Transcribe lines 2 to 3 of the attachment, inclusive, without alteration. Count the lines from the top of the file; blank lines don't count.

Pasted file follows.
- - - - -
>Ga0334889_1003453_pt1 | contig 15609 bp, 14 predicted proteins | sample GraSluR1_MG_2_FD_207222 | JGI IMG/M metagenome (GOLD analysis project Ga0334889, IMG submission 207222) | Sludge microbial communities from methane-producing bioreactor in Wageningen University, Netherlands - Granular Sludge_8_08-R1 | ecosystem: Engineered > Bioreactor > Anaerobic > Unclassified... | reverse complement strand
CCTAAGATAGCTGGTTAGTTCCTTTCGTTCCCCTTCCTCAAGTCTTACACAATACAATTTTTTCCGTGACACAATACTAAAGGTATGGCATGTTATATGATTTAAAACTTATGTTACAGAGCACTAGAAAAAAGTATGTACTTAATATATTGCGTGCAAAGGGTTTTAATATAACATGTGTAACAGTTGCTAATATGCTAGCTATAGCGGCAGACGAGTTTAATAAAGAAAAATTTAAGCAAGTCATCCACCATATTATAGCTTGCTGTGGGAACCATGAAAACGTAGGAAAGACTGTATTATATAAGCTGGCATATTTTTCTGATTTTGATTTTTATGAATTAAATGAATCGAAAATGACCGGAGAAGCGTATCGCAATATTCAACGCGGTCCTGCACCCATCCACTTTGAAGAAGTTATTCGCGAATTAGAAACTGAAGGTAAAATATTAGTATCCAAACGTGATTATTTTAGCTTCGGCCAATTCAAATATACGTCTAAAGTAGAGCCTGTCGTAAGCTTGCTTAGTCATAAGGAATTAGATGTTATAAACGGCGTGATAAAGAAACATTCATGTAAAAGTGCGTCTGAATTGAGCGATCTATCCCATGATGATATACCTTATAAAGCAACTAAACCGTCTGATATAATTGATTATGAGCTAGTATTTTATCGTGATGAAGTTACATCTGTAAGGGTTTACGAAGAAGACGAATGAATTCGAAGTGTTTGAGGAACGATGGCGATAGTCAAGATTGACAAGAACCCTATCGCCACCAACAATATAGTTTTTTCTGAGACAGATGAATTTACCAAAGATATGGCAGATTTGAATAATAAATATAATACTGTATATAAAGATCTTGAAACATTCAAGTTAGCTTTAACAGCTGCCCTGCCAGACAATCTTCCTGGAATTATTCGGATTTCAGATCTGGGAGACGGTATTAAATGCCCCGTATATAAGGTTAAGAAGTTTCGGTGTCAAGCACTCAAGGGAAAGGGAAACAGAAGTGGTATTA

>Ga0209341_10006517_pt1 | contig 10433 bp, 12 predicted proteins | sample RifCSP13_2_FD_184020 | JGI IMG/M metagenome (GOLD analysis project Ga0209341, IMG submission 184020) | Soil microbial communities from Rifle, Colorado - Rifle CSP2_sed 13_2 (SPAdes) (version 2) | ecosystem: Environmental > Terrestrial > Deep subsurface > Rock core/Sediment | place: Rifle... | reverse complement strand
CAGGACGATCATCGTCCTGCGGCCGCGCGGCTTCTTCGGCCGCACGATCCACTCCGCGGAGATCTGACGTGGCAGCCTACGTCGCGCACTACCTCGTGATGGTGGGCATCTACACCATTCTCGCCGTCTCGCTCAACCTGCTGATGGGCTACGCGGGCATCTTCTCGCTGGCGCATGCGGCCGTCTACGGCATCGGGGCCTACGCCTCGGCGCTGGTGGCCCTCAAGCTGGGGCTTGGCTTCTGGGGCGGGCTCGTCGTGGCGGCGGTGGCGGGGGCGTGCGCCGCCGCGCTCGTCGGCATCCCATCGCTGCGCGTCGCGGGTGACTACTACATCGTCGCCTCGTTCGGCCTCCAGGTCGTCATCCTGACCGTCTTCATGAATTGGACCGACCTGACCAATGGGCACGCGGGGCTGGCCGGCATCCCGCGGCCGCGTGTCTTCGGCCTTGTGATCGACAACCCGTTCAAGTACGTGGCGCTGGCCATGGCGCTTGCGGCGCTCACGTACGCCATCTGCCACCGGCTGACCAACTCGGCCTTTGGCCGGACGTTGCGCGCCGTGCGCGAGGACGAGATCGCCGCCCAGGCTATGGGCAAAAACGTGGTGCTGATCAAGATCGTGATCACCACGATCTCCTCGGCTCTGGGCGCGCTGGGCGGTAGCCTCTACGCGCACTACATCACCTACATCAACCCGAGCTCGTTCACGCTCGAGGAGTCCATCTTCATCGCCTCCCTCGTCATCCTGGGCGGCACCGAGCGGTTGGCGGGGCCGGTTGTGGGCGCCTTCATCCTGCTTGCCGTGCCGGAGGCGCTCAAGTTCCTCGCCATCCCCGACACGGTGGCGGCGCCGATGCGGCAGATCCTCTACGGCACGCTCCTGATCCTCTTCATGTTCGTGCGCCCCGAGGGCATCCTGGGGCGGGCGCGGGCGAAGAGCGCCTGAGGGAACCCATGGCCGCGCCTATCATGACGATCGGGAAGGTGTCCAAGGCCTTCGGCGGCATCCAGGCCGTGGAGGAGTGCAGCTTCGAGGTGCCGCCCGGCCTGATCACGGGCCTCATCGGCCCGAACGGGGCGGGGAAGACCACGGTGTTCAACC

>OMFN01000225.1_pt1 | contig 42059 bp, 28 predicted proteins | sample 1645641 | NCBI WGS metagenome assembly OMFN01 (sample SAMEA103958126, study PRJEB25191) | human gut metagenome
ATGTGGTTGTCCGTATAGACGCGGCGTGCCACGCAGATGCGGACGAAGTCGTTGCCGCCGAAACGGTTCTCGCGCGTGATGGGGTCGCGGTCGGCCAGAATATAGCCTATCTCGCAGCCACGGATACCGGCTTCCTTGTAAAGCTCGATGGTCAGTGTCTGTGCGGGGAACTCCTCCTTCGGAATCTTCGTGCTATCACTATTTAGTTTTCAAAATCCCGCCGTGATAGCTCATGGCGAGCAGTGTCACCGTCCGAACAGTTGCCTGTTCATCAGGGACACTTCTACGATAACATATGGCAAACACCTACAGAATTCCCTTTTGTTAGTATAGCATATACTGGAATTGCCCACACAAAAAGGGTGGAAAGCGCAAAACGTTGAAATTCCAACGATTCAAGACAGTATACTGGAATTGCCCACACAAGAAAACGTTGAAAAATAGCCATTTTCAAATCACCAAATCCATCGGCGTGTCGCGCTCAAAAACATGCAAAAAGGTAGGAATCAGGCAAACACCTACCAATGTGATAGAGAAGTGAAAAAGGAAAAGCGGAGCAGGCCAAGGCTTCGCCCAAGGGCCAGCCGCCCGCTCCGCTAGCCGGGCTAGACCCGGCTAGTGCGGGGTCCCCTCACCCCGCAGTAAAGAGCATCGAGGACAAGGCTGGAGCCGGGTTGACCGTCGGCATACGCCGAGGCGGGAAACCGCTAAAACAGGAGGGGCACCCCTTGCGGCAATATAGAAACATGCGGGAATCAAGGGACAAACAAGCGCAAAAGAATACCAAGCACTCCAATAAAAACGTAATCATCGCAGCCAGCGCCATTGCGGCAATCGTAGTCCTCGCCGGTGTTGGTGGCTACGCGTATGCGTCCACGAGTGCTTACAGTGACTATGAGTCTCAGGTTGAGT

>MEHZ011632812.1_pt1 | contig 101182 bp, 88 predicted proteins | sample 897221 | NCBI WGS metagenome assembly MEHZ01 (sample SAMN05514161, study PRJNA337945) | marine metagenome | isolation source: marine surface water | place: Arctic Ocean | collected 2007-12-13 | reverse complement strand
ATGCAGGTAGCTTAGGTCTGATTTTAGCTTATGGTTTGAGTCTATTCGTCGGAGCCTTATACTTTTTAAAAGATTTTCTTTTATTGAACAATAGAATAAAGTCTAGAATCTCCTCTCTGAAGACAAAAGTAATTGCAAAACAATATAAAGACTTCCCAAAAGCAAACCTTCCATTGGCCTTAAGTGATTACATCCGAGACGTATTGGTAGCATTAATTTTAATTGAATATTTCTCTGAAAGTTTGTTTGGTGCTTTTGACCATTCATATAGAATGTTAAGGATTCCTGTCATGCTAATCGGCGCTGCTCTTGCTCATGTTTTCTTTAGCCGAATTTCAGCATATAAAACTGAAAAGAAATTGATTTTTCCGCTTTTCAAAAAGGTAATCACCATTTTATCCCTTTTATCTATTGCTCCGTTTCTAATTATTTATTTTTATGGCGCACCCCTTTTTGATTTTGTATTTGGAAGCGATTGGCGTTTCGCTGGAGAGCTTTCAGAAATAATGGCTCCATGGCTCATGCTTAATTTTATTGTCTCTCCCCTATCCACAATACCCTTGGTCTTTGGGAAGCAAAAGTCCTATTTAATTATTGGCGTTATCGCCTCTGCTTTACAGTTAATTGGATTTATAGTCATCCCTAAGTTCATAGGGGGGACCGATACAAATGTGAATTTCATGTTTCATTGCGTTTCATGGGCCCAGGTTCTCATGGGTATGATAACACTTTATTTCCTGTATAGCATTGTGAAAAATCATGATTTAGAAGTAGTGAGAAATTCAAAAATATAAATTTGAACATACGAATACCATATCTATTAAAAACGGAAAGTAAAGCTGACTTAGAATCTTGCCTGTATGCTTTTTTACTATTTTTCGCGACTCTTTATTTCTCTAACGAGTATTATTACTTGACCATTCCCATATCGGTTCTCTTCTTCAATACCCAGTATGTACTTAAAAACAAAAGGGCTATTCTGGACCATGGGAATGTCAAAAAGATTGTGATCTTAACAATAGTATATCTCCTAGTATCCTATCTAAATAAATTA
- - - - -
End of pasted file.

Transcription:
CCTAAGATAGCTGGTTAGTTCCTTTCGTTCCCCTTCCTCAAGTCTTACACAATACAATTTTTTCCGTGACACAATACTAAAGGTATGGCATGTTATATGATTTAAAACTTATGTTACAGAGCACTAGAAAAAAGTATGTACTTAATATATTGCGTGCAAAGGGTTTTAATATAACATGTGTAACAGTTGCTAATATGCTAGCTATAGCGGCAGACGAGTTTAATAAAGAAAAATTTAAGCAAGTCATCCACCATATTATAGCTTGCTGTGGGAACCATGAAAACGTAGGAAAGACTGTATTATATAAGCTGGCATATTTTTCTGATTTTGATTTTTATGAATTAAATGAATCGAAAATGACCGGAGAAGCGTATCGCAATATTCAACGCGGTCCTGCACCCATCCACTTTGAAGAAGTTATTCGCGAATTAGAAACTGAAGGTAAAATATTAGTATCCAAACGTGATTATTTTAGCTTCGGCCAATTCAAATATACGTCTAAAGTAGAGCCTGTCGTAAGCTTGCTTAGTCATAAGGAATTAGATGTTATAAACGGCGTGATAAAGAAACATTCATGTAAAAGTGCGTCTGAATTGAGCGATCTATCCCATGATGATATACCTTATAAAGCAACTAAACCGTCTGATATAATTGATTATGAGCTAGTATTTTATCGTGATGAAGTTACATCTGTAAGGGTTTACGAAGAAGACGAATGAATTCGAAGTGTTTGAGGAACGATGGCGATAGTCAAGATTGACAAGAACCCTATCGCCACCAACAATATAGTTTTTTCTGAGACAGATGAATTTACCAAAGATATGGCAGATTTGAATAATAAATATAATACTGTATATAAAGATCTTGAAACATTCAAGTTAGCTTTAACAGCTGCCCTGCCAGACAATCTTCCTGGAATTATTCGGATTTCAGATCTGGGAGACGGTATTAAATGCCCCGTATATAAGGTTAAGAAGTTTCGGTGTCAAGCACTCAAGGGAAAGGGAAACAGAAGTGGTATTA

>Ga0209341_10006517_pt1 | contig 10433 bp, 12 predicted proteins | sample RifCSP13_2_FD_184020 | JGI IMG/M metagenome (GOLD analysis project Ga0209341, IMG submission 184020) | Soil microbial communities from Rifle, Colorado - Rifle CSP2_sed 13_2 (SPAdes) (version 2) | ecosystem: Environmental > Terrestrial > Deep subsurface > Rock core/Sediment | place: Rifle... | reverse complement strand